New Delhi: “The cause of many of our diseases is the condition of our lavatories and our bad habit of disposing of excreta anywhere and everywhere. I, therefore, believe in the absolute necessity of a clean place for answering the call of nature and clean articles for use at the time.”
– Mahatma Gandhi in an edition of Navajivan in May 1925

Inspired by the thoughts and teachings of Gandhiji, the 12-hour-long Cleanathon, a part of the NDTV-Dettol Banega Swachh India intiative, decided to celebrate Gandhi Jayanti as Rashtriya Swachhta Diwas. Urging people to take matters into their own hands, the campaign focussed on getting people out of their homes to clean-up their surroundings.

As volunteers cleaned up over 200 locations across India, several ministers took centre stage to reiterate the importance of cleanliness and the progress the Swachh Bharat campaign has made so far.

“The key to everything, whether it is to encourage tourism, tackle environmental issues or improve public health, it is all linked to Swachhta”, said Prakash Javadekar, Minister of Human Resource Development. “I have full faith that our aim of Swachh Bharat will be realised”, he said, adding that the government’s initiative has turned cleanliness into a people’s movement.

Narayan Swamy, the Chief Minister of Puducherry, and Raman Singh, the Chief Minister of Chhattisgarh stated that their states will be open-defecation free by October 2, 2017, and October 2, 2018, respectively, much before the Swachh Bharat Abhiyan’s target of October 2019.

Raghubar Das, the Chief Minister of Jharkhand, too aims to make the state open-defecation free by December 2018. In the recent Swachhta Survey conducted by the National Sample Survey Office (NSSO), Jharkhand was cited as the worst state in the country as far as cleanliness was concerned.

Making the country open-defecation free will have significant and far-reaching consequences in uplifting the country. However, “maintenance of toilets is a huge issue,” said, Venkaiah Naidu, the Minister of Urban Development of India. “We can build toilets but we need help from corporates and NGOs to help maintain these toilets at a certain standard”, he said during the Cleanathon.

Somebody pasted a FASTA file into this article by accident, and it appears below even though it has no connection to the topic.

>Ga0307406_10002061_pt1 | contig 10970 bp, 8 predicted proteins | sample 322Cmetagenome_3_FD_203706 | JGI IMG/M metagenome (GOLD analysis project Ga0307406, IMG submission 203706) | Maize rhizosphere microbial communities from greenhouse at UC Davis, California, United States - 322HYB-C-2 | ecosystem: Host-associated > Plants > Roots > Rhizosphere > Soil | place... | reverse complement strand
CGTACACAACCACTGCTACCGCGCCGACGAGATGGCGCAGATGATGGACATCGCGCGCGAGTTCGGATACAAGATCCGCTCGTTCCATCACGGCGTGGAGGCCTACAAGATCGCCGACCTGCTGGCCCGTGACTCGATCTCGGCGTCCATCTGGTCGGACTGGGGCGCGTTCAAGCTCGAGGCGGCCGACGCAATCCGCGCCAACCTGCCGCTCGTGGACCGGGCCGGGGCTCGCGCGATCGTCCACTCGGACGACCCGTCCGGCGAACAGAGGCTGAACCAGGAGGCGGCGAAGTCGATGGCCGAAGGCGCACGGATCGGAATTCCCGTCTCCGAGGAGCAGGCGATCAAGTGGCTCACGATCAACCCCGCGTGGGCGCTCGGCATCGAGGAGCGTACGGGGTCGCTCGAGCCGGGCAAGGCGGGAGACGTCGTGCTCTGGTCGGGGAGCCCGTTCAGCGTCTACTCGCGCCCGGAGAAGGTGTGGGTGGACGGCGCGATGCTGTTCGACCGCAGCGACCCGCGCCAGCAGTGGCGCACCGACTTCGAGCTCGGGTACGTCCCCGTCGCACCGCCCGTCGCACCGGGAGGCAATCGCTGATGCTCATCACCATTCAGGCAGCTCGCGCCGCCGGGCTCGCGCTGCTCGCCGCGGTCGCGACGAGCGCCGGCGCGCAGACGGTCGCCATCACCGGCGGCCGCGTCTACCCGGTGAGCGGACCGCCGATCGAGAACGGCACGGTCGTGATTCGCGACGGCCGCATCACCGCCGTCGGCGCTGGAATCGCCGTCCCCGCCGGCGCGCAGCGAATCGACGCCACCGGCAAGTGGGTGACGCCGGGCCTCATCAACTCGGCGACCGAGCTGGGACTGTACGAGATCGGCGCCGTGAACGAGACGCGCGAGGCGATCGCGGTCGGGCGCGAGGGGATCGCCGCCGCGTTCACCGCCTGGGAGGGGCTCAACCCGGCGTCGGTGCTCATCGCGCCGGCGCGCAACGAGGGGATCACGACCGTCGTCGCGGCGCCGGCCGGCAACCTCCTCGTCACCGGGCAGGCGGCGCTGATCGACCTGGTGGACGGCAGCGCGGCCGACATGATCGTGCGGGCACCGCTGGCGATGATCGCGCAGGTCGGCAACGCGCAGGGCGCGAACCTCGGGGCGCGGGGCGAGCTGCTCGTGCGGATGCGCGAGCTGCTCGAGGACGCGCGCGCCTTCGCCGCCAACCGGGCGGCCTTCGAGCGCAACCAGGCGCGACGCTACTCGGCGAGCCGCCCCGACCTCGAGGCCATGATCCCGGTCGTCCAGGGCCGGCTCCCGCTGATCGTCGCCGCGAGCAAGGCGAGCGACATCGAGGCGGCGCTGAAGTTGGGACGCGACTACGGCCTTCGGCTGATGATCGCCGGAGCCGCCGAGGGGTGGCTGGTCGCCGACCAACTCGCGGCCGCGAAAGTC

Railway Minister, Suresh Prabhu highlighted how railways is working on a large scale to implement bio-toilets and deal with open defecation on the tracks.

The other issue that came out in the discussions was the plastic menace.

Ram Vilas Paswan, the Union Minister for Consumer Affairs, Food and Public Distribution, spoke about recycling and reusing plastic. “Instead of littering the public space with plastic which harms the health of animals and humans alike, we should recycle plastic. We can make compost or make other plastic products or even generate energy by recycling plastic. This will also generate new employment opportunities.”

Virbhadra Singh, Chief Minister of Himachal Pradesh offered a solution that his state has tried out – give jute bags instead of plastic bags to tourists.

On the subject of waste management, Laxmikant Parsekar, the Chief Minister of Goa, said that the state has a proper system for garbage disposal. “We have a solid waste management plant in Saligao plateau that has yielded great results in the last 3-4 months. Besides converting wet garbage into manure, we’re also generating fuel from that.”

The key takeaway of the Banega Swachh India Cleanathon was that making India clean cannot be the job of the government alone, the onus has to be on the citizens to ensure that cleanliness efforts can be sustained and more importantly we need to stop dirtying the country in the first place. “When everyone gets involved, they all become stakeholders and a lot more conscious of the cause”, said Kiran Bedi, Lieutenant Governor, Puducherry.

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